On the road with Hassan Rouhani

Iran's president is touring some of Iran's most underdeveloped provinces. Foreign correspondent Yeganeh Salehi is traveling with him.

 The Doha-based Youssef Al Qaradawi speaks to the crowd as he leads Friday prayers in Tahrir Square in Cairo, Egypt in February, 2011. The outspoken pro-Muslim Brotherhood imam has been critical of the UAE’s policies toward Islamist groups, adding to friction between Qatar and other GCC states. Khalil Hamra / AP Photo

Brotherhood imam skips Doha sermon, but more needed for GCC to reconcile

That Youssef Al Qaradawi did not speak raises hopes that the spat involving Qatar and the UAE, Saudi Arabia and Bahrain might be slowly moving towards a resolution.

 Twitter photo of  Abdel Fattah El Sisi on the campaign trail on March 30. Photo courtesy-Twitter/@SisiCampaign

El Sisi rides a bicycle, kicks off social media storm

The photos and video created a huge buzz across social media networks, possibly a marker of a new era for Egypt.

 An Afghan election commission worker carries a ballot box at a vote counting centre in Jalalabad on April 6. A roadside bomb hit a truck carrying full ballot boxes in northern Afghanistan, killing three people a day after the country voted for a successor to President Hamid Karzai. Eight boxes of votes were destroyed in the blast, which came as the three leading candidates voiced concerns about possible fraud. Noorullah Shirzada / AFP Photo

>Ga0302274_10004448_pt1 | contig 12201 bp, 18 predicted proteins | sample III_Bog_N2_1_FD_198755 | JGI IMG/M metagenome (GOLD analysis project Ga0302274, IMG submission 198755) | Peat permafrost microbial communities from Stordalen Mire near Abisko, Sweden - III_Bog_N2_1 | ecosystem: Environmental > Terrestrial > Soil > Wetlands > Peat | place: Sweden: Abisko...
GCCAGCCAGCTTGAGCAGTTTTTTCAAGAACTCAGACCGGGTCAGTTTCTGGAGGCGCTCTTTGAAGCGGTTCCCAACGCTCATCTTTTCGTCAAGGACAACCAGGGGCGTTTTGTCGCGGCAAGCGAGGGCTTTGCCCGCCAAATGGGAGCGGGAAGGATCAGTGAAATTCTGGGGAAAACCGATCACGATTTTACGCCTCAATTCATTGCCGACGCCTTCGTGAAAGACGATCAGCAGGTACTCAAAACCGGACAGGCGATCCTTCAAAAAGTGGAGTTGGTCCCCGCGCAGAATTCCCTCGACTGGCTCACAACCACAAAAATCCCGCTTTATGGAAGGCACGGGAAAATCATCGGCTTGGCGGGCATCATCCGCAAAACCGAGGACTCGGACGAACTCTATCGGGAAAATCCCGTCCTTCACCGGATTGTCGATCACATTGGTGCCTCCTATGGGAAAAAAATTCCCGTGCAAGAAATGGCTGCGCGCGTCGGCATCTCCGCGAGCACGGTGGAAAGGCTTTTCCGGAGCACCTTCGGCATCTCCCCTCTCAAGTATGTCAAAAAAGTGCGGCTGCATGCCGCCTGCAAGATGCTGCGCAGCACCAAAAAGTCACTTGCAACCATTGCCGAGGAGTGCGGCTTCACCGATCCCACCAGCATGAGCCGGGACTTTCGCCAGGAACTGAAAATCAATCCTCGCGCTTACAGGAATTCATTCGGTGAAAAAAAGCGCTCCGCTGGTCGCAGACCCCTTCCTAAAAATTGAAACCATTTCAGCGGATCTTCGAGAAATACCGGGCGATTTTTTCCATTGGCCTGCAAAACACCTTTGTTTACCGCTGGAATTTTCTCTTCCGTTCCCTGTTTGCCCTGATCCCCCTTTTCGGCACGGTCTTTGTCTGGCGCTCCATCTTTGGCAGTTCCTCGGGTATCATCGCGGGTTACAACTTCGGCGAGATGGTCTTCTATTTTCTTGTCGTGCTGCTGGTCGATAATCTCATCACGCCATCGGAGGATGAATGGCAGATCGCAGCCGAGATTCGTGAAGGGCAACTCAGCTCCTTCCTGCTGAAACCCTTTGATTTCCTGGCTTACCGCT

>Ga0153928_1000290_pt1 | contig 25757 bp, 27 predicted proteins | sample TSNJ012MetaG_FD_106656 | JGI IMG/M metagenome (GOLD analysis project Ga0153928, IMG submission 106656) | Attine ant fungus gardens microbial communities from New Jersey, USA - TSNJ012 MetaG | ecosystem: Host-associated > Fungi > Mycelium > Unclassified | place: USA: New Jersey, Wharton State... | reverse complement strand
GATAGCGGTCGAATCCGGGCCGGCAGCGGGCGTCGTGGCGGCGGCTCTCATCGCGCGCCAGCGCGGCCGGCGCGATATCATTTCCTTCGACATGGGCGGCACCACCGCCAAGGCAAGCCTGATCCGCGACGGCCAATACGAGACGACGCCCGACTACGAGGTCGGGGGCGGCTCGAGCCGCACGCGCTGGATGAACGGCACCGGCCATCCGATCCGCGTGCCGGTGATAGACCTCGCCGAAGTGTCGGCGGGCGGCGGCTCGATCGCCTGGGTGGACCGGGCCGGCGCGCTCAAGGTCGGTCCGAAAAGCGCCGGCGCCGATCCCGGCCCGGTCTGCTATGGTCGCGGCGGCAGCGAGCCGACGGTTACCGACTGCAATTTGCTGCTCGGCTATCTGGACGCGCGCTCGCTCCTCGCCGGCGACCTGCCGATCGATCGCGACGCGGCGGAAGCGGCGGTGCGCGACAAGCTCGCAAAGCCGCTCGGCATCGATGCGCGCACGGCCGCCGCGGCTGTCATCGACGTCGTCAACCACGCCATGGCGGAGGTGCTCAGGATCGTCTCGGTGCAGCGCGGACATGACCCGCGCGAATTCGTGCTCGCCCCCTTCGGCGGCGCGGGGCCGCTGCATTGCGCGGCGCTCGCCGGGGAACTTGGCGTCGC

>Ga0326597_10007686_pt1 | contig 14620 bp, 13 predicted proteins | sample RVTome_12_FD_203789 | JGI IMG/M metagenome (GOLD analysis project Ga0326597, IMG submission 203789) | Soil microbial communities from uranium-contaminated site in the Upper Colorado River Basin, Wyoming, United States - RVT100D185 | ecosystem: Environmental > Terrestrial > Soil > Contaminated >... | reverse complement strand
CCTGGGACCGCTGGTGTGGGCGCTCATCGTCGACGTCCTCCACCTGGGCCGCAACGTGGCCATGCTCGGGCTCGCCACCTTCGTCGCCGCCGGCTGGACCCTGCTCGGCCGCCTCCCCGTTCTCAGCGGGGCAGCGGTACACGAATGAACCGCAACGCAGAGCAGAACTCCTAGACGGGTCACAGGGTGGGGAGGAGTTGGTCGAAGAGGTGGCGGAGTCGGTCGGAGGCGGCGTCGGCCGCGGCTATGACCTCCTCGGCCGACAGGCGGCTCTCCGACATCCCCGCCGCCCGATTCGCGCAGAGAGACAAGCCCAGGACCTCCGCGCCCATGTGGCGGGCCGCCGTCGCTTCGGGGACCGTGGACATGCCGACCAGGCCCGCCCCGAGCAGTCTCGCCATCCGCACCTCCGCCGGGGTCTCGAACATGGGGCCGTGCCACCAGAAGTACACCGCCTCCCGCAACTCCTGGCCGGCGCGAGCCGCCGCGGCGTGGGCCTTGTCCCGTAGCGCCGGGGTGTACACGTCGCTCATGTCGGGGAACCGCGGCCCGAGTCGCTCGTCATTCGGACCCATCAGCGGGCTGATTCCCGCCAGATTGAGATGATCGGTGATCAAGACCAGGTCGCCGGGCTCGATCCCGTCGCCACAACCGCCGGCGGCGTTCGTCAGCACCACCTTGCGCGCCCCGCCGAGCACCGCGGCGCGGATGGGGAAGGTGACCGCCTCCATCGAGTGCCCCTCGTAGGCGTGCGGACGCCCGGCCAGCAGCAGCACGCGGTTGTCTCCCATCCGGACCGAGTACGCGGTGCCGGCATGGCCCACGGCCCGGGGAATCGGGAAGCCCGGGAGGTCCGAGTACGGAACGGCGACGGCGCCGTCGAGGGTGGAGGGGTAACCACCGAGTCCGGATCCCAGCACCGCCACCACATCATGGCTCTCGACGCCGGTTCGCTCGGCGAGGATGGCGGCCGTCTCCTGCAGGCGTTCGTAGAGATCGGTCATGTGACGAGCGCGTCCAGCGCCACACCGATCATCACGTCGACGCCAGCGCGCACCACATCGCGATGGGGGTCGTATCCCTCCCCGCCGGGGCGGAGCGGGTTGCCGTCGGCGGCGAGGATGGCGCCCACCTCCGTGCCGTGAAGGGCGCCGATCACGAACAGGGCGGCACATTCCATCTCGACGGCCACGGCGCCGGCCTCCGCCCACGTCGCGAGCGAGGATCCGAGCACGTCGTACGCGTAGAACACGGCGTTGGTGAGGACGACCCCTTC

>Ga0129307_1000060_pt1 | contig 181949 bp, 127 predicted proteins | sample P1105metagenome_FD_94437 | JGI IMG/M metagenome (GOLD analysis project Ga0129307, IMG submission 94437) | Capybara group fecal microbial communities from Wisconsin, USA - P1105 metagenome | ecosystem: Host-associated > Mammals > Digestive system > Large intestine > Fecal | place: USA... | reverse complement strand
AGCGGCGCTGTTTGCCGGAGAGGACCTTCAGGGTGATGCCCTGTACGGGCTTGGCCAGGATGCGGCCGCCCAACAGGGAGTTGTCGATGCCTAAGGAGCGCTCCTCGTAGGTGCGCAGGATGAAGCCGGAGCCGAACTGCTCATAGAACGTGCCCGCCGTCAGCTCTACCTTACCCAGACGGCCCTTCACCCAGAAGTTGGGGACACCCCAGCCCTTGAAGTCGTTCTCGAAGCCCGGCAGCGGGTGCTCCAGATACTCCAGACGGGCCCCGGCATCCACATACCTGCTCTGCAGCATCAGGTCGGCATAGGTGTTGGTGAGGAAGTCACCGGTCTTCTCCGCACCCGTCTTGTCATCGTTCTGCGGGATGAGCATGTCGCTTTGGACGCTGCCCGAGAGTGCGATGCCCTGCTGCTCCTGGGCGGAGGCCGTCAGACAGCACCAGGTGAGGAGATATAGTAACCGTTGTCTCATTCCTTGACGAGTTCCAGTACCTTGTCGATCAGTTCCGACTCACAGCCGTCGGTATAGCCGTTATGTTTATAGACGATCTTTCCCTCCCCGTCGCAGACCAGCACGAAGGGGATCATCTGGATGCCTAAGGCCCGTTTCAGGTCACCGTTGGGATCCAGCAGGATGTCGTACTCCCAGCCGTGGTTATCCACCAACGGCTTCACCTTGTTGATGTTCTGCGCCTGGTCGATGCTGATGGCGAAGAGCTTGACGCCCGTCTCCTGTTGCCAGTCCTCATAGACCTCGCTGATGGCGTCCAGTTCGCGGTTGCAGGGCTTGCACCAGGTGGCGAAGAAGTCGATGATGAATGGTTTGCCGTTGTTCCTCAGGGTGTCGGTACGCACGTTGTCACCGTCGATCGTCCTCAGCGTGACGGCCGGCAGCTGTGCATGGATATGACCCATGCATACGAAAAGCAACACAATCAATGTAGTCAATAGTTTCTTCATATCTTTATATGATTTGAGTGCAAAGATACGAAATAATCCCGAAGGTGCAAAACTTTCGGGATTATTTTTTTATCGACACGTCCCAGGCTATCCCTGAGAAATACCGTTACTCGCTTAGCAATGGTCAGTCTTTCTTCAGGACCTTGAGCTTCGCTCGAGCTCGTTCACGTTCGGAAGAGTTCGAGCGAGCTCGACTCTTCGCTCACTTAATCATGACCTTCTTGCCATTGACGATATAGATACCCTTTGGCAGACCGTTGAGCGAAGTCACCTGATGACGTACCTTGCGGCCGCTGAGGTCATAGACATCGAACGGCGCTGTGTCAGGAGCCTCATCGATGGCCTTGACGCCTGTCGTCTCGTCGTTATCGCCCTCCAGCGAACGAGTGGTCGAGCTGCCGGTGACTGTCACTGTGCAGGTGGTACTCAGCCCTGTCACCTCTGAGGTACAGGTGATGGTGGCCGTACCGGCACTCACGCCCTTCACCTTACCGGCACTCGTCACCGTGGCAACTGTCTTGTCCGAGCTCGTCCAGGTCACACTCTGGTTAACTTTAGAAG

Two pressing questions for Afghanistan’s future president

Once in office, the next Afghan president must move fast to address important questions that will decide the immediate future of the country.

 Friday is UN Mine Awareness Day and Omer Hassan, who does demining work in Iraqi Kurdistan, is doing all he can to teach people about the dangers posed by landmines. Louise Redvers for The National

A landmine nearly ended Omer’s life but he now works to end the threat of mines in Iraq

Omer Hassan does demining work in Iraqi Kurdistan and only has to show people his mangled leg to underscore the danger of mines. With the world marking UN Mine Awareness Day on Friday, his work is as important as ever as Iraq is one of the most mine-affected countries in the world.

 Supporters of Turkey's ruling AKP cheer as they follow the election's results in front of the party's headquarters in Ankara on March 30. Adem Altan/ AFP Photo

Erdogan critic fears retaliation if he returns to Turkey

Emre Uslu is a staunch critic of Turkey's Prime Minister Recep Tayyip Erdogan. Now, with a mass crackdown on opposition expected, he is unsure when he can return home.

Events

To add your event to The National listings, click here

Get the most from The National